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Disney may call it "The Happiest Place on Earth," but walking the mean streets of the "Theme Park Capital of the World" may not be such a pleasant experience.
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According to the latest edition of the Pedestrian Danger Index (PDI) released this week, walking in Orlando is almost akin to being on a theme park ride, but without the safety equipment or procedures.
“We are allowing an epidemic of pedestrian fatalities, brought on by streets designed for speed and not safety, to take nearly 5,000 lives a year; a number that increased six percent between 2011 and 2012,” said Roger Millar, director of the National Complete Streets Coalition.
“Not only is that number simply too high, but these deaths are easily prevented through policy, design, and practice. State and local transportation leaders need to prioritize the implementation of Complete Streets policies that keep everyone safe,” he said.
The PDI is produced by the National Complete Streets Coalition as part of its annual Dangerous by Design study that highlights cities that are not safe for pedestrians and why.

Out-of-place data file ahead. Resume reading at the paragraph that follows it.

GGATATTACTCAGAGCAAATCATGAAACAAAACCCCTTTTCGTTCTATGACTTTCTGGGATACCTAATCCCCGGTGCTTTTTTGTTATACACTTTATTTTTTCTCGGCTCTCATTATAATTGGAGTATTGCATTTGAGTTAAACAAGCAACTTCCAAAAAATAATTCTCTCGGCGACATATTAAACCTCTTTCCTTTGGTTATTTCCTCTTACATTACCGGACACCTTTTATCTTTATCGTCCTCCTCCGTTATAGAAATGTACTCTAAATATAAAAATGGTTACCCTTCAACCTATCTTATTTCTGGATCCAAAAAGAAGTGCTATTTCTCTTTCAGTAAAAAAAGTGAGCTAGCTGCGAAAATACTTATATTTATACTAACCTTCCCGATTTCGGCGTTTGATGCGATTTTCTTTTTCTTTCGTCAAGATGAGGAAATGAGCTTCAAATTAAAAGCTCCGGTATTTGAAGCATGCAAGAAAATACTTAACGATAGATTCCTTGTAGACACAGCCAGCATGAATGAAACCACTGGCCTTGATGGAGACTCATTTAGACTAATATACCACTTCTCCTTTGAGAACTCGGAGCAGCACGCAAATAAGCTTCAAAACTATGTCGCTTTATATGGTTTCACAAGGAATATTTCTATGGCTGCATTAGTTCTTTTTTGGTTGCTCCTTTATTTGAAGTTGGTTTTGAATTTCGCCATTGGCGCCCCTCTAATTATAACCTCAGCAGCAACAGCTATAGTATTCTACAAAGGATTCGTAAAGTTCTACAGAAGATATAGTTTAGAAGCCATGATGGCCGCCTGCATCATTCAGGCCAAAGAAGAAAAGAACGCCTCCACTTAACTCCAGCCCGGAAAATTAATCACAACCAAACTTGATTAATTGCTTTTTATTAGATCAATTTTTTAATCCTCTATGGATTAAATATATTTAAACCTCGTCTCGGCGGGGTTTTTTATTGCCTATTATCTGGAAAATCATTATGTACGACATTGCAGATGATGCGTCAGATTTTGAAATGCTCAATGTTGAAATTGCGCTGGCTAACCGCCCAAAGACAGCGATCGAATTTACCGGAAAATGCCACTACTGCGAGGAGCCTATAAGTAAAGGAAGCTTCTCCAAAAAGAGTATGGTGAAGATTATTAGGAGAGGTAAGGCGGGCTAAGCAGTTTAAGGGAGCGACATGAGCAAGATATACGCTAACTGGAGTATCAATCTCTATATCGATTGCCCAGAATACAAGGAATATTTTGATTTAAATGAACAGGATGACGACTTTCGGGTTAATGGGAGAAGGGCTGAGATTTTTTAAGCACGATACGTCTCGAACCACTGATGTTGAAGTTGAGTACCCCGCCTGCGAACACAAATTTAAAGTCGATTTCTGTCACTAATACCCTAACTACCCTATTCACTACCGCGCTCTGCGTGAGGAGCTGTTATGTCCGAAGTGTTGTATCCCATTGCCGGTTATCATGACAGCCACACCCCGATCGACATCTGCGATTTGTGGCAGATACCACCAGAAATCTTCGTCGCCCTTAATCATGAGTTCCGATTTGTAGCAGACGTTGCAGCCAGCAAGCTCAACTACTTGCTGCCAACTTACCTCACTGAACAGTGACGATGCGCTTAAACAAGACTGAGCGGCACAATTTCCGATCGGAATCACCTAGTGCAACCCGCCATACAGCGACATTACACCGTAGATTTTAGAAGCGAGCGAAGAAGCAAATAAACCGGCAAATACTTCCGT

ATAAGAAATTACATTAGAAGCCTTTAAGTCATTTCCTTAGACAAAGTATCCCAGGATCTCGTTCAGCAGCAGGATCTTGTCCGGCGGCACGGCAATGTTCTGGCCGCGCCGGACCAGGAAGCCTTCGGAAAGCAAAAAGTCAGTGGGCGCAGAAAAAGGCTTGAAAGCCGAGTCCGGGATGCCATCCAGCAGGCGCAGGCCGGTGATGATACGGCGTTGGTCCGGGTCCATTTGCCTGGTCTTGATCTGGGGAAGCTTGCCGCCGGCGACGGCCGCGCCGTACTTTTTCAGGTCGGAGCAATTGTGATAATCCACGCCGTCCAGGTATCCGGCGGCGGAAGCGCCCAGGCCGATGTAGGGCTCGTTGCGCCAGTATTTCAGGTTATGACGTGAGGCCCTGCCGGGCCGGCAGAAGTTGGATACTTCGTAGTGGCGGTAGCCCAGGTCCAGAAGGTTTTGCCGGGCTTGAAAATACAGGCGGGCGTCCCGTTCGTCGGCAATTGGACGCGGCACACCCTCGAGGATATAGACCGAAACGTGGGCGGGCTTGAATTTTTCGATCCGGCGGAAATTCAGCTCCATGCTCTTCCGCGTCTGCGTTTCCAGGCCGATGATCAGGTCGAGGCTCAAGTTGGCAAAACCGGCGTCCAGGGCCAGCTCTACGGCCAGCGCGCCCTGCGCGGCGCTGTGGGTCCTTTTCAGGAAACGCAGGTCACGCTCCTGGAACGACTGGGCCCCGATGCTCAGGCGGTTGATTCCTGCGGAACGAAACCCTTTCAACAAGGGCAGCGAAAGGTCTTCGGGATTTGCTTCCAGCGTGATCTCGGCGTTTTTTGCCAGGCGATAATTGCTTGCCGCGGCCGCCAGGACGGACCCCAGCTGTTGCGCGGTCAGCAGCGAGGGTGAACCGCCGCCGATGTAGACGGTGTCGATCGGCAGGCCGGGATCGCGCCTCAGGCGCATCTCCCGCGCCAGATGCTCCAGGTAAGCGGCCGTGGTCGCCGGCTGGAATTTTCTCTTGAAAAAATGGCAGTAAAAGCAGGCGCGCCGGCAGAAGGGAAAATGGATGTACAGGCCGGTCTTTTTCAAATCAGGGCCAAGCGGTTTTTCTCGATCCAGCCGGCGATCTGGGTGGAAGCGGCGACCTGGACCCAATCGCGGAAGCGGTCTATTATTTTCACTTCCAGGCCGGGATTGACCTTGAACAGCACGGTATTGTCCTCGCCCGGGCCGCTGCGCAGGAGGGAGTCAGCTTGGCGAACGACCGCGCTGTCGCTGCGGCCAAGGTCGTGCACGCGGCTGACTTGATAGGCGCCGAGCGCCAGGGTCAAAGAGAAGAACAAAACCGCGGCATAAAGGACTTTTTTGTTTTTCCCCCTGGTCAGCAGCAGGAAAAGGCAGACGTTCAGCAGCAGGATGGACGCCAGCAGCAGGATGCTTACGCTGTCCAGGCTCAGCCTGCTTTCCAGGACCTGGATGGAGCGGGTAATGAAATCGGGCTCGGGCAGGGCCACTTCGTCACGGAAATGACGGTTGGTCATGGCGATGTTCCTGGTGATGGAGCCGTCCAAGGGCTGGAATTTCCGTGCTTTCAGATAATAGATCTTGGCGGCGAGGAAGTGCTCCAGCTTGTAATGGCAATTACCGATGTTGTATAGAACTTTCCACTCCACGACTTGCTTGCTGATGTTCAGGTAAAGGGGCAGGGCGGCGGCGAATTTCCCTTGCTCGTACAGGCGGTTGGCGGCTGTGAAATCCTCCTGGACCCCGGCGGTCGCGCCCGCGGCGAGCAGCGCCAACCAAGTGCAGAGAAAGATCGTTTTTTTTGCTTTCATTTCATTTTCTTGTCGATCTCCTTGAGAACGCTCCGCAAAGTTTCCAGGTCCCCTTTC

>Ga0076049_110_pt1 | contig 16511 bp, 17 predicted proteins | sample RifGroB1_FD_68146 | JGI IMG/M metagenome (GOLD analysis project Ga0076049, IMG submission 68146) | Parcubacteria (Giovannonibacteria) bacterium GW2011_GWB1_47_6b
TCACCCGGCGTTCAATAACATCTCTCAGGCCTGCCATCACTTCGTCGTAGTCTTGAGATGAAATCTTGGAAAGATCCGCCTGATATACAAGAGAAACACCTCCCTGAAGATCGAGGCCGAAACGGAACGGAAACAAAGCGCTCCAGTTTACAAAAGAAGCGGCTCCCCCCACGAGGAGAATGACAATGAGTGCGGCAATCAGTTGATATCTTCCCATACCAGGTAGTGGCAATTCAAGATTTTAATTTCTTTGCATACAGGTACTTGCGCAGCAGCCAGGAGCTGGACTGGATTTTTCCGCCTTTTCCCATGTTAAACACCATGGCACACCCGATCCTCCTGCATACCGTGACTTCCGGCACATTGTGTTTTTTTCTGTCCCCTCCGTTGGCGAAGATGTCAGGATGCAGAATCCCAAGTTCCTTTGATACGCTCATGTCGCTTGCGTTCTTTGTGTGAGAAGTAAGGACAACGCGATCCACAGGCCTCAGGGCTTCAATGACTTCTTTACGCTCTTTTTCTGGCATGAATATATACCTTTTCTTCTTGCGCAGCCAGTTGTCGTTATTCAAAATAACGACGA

Between 2003 and 2012, there were 47,025 pedestrian deaths and more than 676,000 injuries, giving the United States a PDI of 52.2. The annual pedestrian fatality rate is 1.56 deaths per 100,000 people.
Orlando’s PDI during that same period is almost five times higher than the national average: 244.3. While many may have ideas that cities like New York or Chicago with millions of people and nearly just as many cars would be near the top of this list, four Florida cities took the top spots in the survey.
Following Orlando at No. 1 were:
- Tampa, Fla.
- Jacksonville, Fla.
- Memphis, Tenn.
- Birmingham, Ala.
- Charlotte, N.C.
Boston was the safest city in the survey, coming in at 18.7.
The same four cities topped the 2011 survey. Since then, they and the state have implemented changes aimed at improving pedestrian safety, and all but Jacksonville saw their PDI drop.
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